In their generally laudable book, The Year 1000: What Life Was Like at the Turn of the First Millennium, authors Robert Lacey and Danny Danziger give a probably incorrect method for producing coinage which involves striking each side of the coin separately. From research and practical experience, here is the way I have learned to do it.

You will need two stamps, carved with the design of the coin, a moneying anvil that will hold the bottom stamp and a hammer of about eight pounds (though the weight of the hammer needs only to be heavy enough to make an impression and should be comfortable for the user).

The moneying anvil is the stand that holds the lower stamp. It is generally, perhaps exclusively a durable, hard wood, with a metal bolster that helps provide resistence to the minting process. The two most common types of anvil are the stump and the stand. I prefer the stand, since the moneying is often done in different places, and the stand and be more easily carried from place to place. The exact method of construction often differs.

A hole and bolster are placed into the anvil to hold the bottom stamp known as the anvil die. This is known as the reverse and will have a design carved into it, often a cross motif which is a good guide for cutting the coin into change (the later Spanish pieces of eight is a good example). This is also known as the tail of the coin.

A disk of pewter or aluminum (or actual silver) is placed on the stamp. It is generally smaller in diameter than the stamp itself, so there is so variation in coins.

The top die. Known as the hammer die, is placed upon the coin. The obverse stamp is also engraved, often with the head of the authorizing king or other authority. This is also known, of course, as the tail.

To be most accurate, either you or a volunteer must hold the two dies together. Since this can be dangerous, I use a sleeve that holds them together.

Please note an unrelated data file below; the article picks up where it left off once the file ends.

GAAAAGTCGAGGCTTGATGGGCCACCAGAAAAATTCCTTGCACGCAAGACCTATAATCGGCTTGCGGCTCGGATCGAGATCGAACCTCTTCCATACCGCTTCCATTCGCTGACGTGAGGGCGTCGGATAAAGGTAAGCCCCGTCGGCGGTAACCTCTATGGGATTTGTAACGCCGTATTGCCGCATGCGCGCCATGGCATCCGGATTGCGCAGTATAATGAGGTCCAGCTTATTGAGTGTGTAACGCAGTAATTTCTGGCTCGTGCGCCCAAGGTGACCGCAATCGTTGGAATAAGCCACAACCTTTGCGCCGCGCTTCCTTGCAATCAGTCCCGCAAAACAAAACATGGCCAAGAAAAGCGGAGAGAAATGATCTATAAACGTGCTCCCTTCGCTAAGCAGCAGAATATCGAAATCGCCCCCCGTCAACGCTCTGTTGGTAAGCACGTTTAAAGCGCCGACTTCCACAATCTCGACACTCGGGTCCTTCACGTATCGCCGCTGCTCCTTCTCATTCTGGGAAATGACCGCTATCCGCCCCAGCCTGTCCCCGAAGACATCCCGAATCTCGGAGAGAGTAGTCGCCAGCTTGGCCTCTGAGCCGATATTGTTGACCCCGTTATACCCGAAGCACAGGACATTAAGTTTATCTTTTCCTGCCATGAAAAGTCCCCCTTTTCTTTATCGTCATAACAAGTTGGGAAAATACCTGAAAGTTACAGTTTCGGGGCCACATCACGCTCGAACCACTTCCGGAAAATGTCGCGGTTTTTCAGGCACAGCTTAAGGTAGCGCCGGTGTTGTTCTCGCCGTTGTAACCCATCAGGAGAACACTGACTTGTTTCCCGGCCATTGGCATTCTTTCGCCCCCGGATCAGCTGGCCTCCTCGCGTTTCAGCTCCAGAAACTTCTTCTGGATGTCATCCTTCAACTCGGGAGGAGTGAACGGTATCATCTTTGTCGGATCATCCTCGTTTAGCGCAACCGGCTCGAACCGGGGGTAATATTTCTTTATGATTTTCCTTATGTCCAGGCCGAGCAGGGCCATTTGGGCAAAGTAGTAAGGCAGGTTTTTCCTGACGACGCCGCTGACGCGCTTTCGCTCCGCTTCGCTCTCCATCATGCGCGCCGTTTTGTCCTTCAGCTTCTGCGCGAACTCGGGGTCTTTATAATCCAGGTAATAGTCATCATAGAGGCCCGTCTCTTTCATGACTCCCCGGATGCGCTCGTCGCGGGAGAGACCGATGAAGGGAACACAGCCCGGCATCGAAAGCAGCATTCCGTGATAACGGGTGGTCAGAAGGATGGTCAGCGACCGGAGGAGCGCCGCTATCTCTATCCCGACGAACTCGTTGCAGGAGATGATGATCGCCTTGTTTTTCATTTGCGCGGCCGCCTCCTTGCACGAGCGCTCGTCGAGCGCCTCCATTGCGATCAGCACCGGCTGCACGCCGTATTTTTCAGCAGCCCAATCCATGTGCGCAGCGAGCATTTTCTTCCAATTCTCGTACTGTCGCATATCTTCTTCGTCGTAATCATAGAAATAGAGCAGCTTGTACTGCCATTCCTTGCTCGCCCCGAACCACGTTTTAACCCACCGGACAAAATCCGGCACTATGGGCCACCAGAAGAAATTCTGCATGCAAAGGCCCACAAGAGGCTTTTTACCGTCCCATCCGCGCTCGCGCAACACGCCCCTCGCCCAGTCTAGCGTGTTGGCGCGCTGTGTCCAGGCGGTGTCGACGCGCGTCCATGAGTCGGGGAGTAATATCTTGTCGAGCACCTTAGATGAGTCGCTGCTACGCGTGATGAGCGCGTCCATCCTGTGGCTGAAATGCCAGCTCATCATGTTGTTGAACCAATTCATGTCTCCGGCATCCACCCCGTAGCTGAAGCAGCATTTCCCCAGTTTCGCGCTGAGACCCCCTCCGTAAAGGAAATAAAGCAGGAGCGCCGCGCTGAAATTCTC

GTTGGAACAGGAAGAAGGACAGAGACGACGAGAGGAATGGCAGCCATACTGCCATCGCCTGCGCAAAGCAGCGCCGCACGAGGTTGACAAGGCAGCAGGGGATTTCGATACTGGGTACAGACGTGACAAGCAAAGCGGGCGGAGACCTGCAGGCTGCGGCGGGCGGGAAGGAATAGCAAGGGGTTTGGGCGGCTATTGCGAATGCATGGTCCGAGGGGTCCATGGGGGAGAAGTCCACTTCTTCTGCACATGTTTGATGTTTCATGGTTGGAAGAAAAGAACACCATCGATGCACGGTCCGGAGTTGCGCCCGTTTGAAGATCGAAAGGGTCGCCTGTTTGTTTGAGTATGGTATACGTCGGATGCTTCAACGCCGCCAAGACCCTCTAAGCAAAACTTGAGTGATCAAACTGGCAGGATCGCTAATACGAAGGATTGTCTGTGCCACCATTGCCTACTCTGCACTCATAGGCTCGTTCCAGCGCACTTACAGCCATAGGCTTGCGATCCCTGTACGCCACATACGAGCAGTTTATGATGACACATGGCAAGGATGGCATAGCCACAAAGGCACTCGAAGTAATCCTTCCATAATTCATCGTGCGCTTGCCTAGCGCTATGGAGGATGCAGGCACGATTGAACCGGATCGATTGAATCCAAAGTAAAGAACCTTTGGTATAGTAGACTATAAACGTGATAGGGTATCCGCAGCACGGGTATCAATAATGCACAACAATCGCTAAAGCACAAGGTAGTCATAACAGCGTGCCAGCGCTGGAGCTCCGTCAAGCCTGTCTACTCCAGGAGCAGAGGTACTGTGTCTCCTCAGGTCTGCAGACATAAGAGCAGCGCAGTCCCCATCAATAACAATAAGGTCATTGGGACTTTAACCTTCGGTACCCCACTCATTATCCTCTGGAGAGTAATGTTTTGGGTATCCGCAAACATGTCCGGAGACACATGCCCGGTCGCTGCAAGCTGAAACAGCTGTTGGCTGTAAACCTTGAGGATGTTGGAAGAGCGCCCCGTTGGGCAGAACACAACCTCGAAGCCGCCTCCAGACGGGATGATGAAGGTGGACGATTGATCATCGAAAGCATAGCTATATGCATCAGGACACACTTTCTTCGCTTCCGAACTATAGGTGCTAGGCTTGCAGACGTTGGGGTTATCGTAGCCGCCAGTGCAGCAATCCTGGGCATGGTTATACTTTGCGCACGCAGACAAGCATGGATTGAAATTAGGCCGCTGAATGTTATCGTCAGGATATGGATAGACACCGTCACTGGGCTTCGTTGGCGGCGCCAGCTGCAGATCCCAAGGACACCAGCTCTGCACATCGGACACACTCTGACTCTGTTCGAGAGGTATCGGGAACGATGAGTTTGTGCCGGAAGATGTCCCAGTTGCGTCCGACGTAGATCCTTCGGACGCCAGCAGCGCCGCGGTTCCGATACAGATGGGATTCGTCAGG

The hammer must be smartly swung onto the hammer anvil. Make certain the face of the hammer strikes the die flat on. It should not be slanted or uneven when it lands. The hammer may be swung with a single or both hands but must be swung with enough power to make a firm and solid incision. Improperly struck coins occasionally happen, and period coins often show that this is not merely a modern occurrence

We shall not deal here with making either coins or the dies, but there are many who can do this for you or teach you how to do it. That is a topic for another day!


Leornere: As a novice to reenactment, I beg you, Master, to teach what I need to do and how to act to make a good start in the reconstruction of the culture of the Viking Age..
Mægester: What do you wish to talk about?
Leornere: I am newly come to reenacting and have need of instruction in many things.
Mægester: What do you need to be told?
Leornere: First of all, do I call what I wear a garb, a costume or clothing.
Mægester: The word “costume” is preferred by many, but just as many find it degrading and smacking of All Hallows, so it is recommended that you refer to it as clothing or, if needed, historical clothing.
Leornere: What is needed?
Mægester: Until you are more experienced, do not become bogged down in details. You should buy clothes that are generic and then refine them as you choose a more specific impression and culture and class. You will want to appear as an everyday person of the time, so take pains that the clothes are of the most ordinary. The most ordinary were made of wool, for that was the most common and least expensive. If you are allergic to wool—and often, you are allergic not to the wool but to the method preparation, so always check—then underclothing of linen is allowed. The linen, made of flax, hemp or nettle, is more expensive and higher class than wool. Any seam that is seen should be done by hand. Mechanical sewing of unseen seams are allowed but not required.